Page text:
In reality, that is only the view from the outside.
Anyone can play, anyone can invest their time in the hobby, and anyone can acquire the skills. Everyone should. At our course here in Tuscaloosa, I constantly see diverse varieties of people, different ages, race, both male and female, on a daily basis either coming to practice on the driving, chipping, and putting ranges, or coming out to play a round. People of all skill levels are beginning to partake in the game, whether it is for fun, for competition, for a tournament, or simply as a hobby.
Back to the reason I play. It is my therapy. My stress level immediately lowers when I first step onto the course. To me, it is a breath of fresh air and it is always my favorite part of the day. Whether I am with another person or alone, a sense of peace is always present when I am at the course, either playing or practicing.
You see, it isn’t just about the game itself. To me, I see the game of golf as an overall image for life itself. There is a load of emotion involved. There is strict etiquette required. It requires dedication, strength, courage, and perseverance. It forces you to challenge yourself mentally. It strengthens your mental toughness. It is a sport where lifelong friendships are made. It requires integrity and honesty. You learn to tell the truth, and not only to tell the truth, but also to tell all of the truth, and not to leave any part of it out. It is what you do when nobody's watching. Don’t move your ball to a better lie when the others aren’t nearby. Don’t write down a score that you didn’t actually make and that you don’t deserve. Have the audacity to accept the game you brought that day. Write down the honest score you make on each hole. To me, being honest and showing integrity by telling the entire truth are two of the many aspects that will help people to excel and succeed in the sport.
The game of golf has taught me to believe in myself, find happiness in what you love to do, and try and be the best you can be in whatever it is that you are doing. It presents the chance and the motivation to be great, not only in the game itself, but it has a lasting effect that leads these motives to be applied to every aspect in life, as well.
Whether or not the game comes easy or difficult when you begin to play, to me, and hopefully now you too, something that you should stick with. Whether or not you excel quickly, the intriguing and encouraging part is that much more can be taken from the experiences and lessons learned while playing. There is a special, lasting impact that can quickly be dissolved in anyone just by going out and trying to hit a ball for the first time. And if you don’t hit it the first time, just try again. And if you miss it the second time, tell yourself you can do it, high five the ball with your club when you swing, and watch the club hit the ball before you pull your head up. Oh, and always keep your eye on the ball. If you fail again, don’t give up.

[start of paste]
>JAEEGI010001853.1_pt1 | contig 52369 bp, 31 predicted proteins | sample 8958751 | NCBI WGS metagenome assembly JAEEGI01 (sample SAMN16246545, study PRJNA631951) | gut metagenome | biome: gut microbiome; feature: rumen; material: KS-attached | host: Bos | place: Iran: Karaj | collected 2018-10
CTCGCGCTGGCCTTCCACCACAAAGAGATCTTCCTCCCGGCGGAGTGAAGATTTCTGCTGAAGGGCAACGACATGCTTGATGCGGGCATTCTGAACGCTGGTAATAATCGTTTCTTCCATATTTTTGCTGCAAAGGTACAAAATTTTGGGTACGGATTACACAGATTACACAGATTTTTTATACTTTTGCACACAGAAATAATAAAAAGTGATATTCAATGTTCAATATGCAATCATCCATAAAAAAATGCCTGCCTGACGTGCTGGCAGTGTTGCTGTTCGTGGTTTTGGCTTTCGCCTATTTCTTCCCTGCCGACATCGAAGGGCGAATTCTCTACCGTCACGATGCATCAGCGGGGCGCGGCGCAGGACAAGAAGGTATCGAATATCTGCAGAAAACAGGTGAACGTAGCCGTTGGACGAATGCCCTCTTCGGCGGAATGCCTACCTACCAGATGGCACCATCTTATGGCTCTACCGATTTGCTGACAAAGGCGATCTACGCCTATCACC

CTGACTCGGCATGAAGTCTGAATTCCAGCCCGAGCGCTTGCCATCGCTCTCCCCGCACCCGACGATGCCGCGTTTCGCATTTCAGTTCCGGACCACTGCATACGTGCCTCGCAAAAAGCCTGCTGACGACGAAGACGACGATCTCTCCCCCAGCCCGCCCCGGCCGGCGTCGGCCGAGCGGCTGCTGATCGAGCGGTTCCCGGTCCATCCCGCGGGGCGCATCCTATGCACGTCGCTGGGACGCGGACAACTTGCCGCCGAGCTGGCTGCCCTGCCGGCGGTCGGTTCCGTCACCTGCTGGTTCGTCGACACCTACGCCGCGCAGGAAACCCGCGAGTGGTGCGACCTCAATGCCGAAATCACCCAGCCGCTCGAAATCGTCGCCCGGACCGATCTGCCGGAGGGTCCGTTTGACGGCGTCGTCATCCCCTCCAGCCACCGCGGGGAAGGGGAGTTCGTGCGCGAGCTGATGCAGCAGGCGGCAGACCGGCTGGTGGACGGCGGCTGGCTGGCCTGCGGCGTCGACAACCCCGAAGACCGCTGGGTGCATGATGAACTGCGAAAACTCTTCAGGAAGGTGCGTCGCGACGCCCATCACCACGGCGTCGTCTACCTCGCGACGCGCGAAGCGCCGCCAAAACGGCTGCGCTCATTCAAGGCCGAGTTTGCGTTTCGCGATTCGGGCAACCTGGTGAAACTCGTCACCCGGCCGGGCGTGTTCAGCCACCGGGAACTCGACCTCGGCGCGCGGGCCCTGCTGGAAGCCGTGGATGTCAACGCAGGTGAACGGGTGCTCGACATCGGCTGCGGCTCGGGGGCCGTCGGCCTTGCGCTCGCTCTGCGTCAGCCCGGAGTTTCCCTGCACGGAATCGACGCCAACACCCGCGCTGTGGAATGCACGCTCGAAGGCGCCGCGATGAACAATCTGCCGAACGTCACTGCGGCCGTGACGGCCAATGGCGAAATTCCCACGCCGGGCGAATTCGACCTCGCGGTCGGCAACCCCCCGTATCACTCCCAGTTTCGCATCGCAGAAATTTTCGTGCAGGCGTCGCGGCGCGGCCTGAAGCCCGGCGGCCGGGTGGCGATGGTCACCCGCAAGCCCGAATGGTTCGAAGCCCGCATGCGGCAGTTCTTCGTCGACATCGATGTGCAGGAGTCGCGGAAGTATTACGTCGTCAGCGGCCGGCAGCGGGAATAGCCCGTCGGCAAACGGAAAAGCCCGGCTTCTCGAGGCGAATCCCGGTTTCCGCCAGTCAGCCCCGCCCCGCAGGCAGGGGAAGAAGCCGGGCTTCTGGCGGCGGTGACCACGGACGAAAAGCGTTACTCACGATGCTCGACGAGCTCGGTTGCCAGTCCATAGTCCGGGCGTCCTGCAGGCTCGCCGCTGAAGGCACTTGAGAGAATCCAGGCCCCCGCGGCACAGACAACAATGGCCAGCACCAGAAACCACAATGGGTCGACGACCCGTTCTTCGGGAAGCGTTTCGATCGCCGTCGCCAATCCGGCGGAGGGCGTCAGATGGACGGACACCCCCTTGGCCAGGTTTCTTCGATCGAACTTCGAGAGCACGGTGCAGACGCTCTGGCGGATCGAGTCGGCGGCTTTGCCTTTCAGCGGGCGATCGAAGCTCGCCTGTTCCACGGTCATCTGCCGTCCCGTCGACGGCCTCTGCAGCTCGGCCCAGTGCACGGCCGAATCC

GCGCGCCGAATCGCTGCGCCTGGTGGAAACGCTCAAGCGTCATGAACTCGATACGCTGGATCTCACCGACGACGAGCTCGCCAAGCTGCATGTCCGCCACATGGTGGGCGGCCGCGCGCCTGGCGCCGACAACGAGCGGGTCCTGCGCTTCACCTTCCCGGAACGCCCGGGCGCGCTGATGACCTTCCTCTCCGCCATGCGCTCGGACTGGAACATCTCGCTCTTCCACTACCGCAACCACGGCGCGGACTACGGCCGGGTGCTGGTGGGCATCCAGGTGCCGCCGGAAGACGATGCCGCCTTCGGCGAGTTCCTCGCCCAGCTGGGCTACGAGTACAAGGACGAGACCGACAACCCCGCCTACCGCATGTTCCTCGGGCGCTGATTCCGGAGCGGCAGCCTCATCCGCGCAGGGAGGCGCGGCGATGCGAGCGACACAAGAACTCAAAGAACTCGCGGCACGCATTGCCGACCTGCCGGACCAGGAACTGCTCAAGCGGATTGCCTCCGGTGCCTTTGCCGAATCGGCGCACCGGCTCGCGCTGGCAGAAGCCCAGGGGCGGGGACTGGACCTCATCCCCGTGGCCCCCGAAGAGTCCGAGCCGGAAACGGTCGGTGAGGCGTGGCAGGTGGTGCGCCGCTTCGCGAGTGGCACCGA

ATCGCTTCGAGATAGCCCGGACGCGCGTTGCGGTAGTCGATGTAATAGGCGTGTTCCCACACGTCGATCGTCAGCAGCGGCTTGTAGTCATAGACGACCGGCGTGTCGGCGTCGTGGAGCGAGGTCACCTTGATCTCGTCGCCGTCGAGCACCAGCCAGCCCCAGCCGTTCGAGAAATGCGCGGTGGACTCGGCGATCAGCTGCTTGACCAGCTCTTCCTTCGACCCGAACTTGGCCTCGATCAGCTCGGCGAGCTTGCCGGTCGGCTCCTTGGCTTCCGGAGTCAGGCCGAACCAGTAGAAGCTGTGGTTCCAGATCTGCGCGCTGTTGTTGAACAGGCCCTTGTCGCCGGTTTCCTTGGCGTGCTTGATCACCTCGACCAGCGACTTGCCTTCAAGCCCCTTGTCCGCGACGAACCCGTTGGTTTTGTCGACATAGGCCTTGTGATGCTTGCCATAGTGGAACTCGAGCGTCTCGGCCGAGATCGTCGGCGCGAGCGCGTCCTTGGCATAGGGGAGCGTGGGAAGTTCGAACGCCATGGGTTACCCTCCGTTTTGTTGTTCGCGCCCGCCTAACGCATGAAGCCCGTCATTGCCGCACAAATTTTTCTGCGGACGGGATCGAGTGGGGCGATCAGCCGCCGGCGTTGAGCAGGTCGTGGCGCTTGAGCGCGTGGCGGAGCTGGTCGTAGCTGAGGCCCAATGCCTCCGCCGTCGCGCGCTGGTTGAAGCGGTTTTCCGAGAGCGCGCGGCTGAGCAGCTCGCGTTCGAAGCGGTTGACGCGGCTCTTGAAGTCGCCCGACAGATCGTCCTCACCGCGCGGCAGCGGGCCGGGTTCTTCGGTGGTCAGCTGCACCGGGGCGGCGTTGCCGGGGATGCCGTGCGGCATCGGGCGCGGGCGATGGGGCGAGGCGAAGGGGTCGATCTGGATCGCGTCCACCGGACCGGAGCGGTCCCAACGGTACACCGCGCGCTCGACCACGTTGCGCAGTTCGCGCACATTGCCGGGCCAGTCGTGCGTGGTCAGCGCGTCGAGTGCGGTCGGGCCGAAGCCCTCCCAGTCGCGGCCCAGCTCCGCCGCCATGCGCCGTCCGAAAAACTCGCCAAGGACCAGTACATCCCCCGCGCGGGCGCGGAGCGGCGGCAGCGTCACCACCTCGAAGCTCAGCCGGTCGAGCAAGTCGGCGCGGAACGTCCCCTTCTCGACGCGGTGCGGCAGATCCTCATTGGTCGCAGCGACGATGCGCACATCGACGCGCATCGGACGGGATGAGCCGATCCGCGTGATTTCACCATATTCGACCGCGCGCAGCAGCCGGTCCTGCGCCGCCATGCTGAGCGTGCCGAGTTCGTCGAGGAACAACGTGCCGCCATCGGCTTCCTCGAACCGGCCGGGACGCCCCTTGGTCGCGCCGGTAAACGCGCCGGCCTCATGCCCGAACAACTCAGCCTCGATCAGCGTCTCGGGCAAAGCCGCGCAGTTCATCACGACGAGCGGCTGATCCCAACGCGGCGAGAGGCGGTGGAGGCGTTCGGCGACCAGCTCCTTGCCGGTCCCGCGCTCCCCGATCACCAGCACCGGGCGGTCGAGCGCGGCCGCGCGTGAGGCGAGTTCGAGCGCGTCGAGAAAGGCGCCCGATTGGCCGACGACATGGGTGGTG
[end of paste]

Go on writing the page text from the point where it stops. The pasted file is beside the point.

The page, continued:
It’s just that simple. I mean, what could be so hard about it?
After all, it is the simplest game of all the sports. You just have to get the ball in the hole.
EN408-005 was based on suffering, so for our final piece we created a 25-30 page original that we worked on and
built over the course of the semester.
A piece from my work, "Hopeless" Part I: Depression
Alone in a world that doesn’t have to be lonely:
Drowning, sinking into the damp sheets that occupy the mattress where they lay. You occupy the bed in a time relatable to the time the sheets occupy the mattress.
More difficulty suggested whisper to yourself than it is to physically achieve a command such as this one.
There is a magnet on your back; you know there is too. Underlying force refuses to let you go.
Clinging to you, pulling you forcefully against the surface where you lay—
Horizontally that is, by choice though, for most hours that consume your day.
Motivation lacks presence here, like a wheelbarrow that is idle because without human motivation to activate its mean for existence, it’s completely worthless. Why can’t someone come push me? Others don’t need an additional force to do what their purpose calls for…
A midst the hours of daylight—
Quiet. Lonely. Where did everyone go? Don’t leave me behind!
Dust gathers, an object that is stranded and left lonely until its path is discovered and crossed again.
Do they not have a magnet on their back?
At what point does living flesh turn into a human grave?
No explanation. Words would only partly portray content and reasoning deep within them; past the thick layer of skin that is clearly not transparent or else they try and help they convince themselves.
A magnet because he is alive, though he feels he is nailed down firmly; there’s no way out.
A simple drive could break the attraction between the plus and the minus.
Someone come rescue me.
A piece from my work, "Hopeless" Part II: Anorexia
Fear strikes through the brain,
a hurricane at its peak.
What do you do when you can’t make it stop?
You aren’t in control.
You can’t control the weather.
Stage one now to a stage five storm.
You don’t see it as a problem because you’re addicted to it.
You like the way you feel when you feel skinny.
You like the way you look when you look in the mirror.
Well, you do and you don’t.
Mirrors snatch attention more than a magnet’s plus to its minus.
a magnet’s red to its white—
The resistance is dead to her, nonexistent.
The shiny structure on the wall lures her in.
A deep stare that in her eyes—skewed.
The vision is not the same for the outsiders.
Her most favorite claims:
Healthy Normal Regular
Nothing is wrong.
*A nimble stick
Take a deep breathe then exhale your breathe toward her.
Falls to the ground.
A grain of wheat floating through the wind.
Light. Fragile. Breakable.
A piece from my work, "Hopeless" Part V: Suicide with (referenced: Virginia Woolf)
“I lifted the pencil again, useless though I knew it to be. But even as I did so, the unmistakable tokens of death showed themselves.”
And there she says it—
To her, death is unconquerable.